OTTAWA (Reuters) - Canada posted a current account surplus in the third quarter for what analysts expect to be the last time in a while as exports sagged and domestic companies earned lower profits on their investments abroad.
Statistics Canada said on Friday the surplus narrowed to C$5.64 billion ($4.55 billion) from C$8.21 billion in the second quarter. Analysts had forecast a surplus of C$5.1 billion.
A separate report by Statscan on industrial and raw materials prices showed the weaker Canadian dollar was mitigating potential deflationary pressure in October.
Economists predicted the worsening U.S. and global economic downturn and tumbling commodity prices would drive the current account surplus into the red in coming quarters.
“Canada managed to grind out another current account surplus, but this will likely be the last hurrah on our external balance,” Krishen Rangasamy, an economist at CIBC World Markets said in a note.
Sky-high commodity prices earlier in the year compensated for the weaker volumes. But prices for oil and metals have since tumbled in the global economic slowdown.
“We look for the current account to struggle to stay in the black in Q4, and expect a C$10 billion deficit (or more) in 2009,” said Doug Porter, deputy chief economist at BMO Capital Markets.
The Canadian dollar fell on Friday but the focus was not on the economic data but a political crisis sparked by the Conservative government’s fiscal and economic report on Thursday.
Canadian exports weakened in the third quarter, ended September 30, and the goods surplus narrowed to C$15.2 billion from C$16.2 billion in the previous quarter. Import growth outpaced export growth in the period.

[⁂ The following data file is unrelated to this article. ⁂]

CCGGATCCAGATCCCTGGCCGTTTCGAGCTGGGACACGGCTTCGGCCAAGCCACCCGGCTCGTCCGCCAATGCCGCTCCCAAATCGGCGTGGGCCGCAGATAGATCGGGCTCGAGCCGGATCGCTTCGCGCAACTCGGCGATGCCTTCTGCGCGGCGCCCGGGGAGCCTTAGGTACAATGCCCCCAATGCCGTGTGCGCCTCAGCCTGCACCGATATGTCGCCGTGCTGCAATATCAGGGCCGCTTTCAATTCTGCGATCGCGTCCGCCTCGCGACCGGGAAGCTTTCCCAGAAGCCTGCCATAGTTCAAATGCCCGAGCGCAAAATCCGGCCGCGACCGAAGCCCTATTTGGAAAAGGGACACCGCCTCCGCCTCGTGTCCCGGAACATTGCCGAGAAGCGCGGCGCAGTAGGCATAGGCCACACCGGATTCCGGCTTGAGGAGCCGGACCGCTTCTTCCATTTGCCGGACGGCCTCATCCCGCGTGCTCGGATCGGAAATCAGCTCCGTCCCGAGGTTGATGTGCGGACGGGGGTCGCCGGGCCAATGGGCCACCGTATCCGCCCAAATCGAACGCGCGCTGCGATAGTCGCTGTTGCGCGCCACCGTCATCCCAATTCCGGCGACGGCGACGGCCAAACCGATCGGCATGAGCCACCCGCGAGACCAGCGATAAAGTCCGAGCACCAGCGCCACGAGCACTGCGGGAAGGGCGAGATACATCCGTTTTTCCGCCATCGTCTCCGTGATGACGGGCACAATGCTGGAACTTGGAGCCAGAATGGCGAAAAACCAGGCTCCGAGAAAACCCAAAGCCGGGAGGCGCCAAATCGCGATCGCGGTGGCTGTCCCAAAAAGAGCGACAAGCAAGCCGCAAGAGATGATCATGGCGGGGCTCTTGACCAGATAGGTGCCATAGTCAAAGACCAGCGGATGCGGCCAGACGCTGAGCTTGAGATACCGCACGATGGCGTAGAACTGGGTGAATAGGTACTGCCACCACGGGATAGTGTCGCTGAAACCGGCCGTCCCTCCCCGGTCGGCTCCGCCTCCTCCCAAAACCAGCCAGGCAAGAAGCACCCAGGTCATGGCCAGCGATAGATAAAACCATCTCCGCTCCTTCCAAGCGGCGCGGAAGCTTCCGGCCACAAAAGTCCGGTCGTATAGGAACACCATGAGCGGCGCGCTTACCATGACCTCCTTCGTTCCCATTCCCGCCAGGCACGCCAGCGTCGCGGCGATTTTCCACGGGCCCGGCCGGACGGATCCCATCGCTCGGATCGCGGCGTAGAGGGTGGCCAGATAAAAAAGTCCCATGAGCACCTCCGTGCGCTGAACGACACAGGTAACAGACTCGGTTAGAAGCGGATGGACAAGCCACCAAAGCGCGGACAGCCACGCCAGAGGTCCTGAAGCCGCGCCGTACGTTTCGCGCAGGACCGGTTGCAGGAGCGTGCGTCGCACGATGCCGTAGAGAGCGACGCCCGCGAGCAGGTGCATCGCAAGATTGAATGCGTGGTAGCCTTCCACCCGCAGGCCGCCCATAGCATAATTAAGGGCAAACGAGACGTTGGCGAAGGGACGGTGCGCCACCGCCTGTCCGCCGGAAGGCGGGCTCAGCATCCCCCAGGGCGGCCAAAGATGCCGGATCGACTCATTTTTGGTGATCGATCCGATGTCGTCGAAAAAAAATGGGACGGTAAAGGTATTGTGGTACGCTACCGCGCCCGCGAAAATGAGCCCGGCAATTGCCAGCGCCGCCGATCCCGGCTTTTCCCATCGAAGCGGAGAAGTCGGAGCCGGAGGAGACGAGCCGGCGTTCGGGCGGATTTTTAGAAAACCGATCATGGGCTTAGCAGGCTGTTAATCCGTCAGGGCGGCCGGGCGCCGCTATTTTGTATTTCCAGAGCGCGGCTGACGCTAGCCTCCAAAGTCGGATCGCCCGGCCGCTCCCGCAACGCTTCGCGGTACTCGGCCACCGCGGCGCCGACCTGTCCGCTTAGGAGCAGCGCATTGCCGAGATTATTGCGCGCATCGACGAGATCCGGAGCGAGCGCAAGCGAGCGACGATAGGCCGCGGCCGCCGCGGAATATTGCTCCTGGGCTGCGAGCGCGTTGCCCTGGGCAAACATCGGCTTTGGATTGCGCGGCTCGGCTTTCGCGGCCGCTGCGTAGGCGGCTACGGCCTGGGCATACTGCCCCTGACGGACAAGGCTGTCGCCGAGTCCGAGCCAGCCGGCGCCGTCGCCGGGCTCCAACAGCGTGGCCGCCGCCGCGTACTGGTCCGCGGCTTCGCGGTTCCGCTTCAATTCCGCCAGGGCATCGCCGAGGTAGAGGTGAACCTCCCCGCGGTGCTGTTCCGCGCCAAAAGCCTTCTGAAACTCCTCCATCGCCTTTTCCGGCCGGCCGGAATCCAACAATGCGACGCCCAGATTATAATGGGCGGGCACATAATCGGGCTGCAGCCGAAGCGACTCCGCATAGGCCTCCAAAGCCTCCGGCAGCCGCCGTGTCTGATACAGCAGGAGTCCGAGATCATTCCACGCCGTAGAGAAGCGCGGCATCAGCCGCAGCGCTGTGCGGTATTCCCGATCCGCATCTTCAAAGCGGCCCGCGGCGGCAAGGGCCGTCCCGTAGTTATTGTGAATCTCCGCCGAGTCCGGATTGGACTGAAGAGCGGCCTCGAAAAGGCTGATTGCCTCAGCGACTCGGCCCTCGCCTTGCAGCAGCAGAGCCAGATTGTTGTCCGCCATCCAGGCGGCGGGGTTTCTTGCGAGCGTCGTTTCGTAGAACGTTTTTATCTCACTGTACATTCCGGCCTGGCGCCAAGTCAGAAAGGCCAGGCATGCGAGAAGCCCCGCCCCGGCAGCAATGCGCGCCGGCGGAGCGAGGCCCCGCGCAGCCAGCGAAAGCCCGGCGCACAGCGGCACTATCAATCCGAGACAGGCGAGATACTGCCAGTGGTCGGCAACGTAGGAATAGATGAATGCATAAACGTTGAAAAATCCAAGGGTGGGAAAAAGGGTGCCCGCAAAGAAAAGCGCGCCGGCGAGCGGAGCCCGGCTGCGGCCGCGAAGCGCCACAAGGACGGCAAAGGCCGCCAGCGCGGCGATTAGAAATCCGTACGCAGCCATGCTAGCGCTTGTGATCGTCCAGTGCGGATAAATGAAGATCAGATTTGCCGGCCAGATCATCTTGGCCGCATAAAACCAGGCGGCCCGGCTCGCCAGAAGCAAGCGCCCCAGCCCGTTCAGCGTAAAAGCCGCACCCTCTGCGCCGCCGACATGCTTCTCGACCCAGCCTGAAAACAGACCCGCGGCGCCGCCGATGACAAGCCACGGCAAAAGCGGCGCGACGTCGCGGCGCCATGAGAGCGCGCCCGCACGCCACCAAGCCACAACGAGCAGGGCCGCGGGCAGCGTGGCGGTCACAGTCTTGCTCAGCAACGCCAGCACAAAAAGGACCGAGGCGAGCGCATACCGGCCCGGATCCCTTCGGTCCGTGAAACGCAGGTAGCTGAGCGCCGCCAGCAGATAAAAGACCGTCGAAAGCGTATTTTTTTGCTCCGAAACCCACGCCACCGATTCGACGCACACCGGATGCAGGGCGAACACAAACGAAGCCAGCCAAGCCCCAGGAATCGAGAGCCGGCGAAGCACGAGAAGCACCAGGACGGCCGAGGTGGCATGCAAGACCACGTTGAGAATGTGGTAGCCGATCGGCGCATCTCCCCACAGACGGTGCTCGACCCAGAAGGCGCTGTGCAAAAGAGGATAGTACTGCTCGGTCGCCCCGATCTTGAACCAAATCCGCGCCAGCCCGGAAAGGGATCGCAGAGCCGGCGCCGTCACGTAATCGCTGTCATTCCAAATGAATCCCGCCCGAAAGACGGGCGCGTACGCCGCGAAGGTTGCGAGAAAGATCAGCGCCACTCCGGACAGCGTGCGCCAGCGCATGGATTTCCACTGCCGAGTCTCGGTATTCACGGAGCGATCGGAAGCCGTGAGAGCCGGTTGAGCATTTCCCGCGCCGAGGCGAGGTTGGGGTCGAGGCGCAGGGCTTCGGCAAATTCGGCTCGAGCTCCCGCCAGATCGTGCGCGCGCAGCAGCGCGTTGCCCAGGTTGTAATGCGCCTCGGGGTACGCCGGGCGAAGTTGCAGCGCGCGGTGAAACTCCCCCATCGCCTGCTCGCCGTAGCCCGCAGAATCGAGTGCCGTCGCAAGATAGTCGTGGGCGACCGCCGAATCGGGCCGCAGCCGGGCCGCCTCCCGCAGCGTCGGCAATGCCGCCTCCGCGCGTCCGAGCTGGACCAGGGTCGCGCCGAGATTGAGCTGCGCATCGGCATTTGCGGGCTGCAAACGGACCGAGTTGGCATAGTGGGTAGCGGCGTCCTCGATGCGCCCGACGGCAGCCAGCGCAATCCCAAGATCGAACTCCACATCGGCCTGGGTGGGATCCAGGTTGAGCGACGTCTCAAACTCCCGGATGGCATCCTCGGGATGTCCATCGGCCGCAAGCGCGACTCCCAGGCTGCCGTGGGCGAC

The deficit in investment income grew to C$1.8 billion in the third quarter from C$2.0 billion in the second. Profits earned on Canadian foreign direct investments fell, Statscan said.
Foreign direct investment by Canadians surged in the quarter, contributing to the deficit. Scotia Capital economists Derek Holt and Karen Cordes attributed the trend to finance and insurance companies funding their U.S. subsidiaries.
“This is consistent with fewer funding pressures in Canada than the U.S., and stronger Canadian capital positions that are being used to float U.S. subsidiaries,” they said.
In October, Canadian industrial prices were unchanged in October as exporters were shielded by a sharp depreciation of the Canadian dollar, which offset plunging energy prices.
Raw materials prices fell 12.5 percent, as expected, as a result of the sharp decline in mineral fuels prices.
Analysts in a Reuters survey had forecast a 1.2 percent decline in industrial product prices in the month.
Prices for petroleum and coal products tumbled 13.8 percent in October. However, the Canadian dollar lost 12 percent of its value against the U.S. dollar in the same period, the biggest drop since 1950, having the effect of neutralizing price swings for exporters who are paid in U.S. dollars.
The biggest contributor to the decline in raw materials prices was mineral fuels, which sank 18.7 percent in the month.
Year-on-year, industrial prices gained 9.5 percent while raw materials prices declined 0.2 percent.
Reporting by Louise Egan; editing by Rob Wilson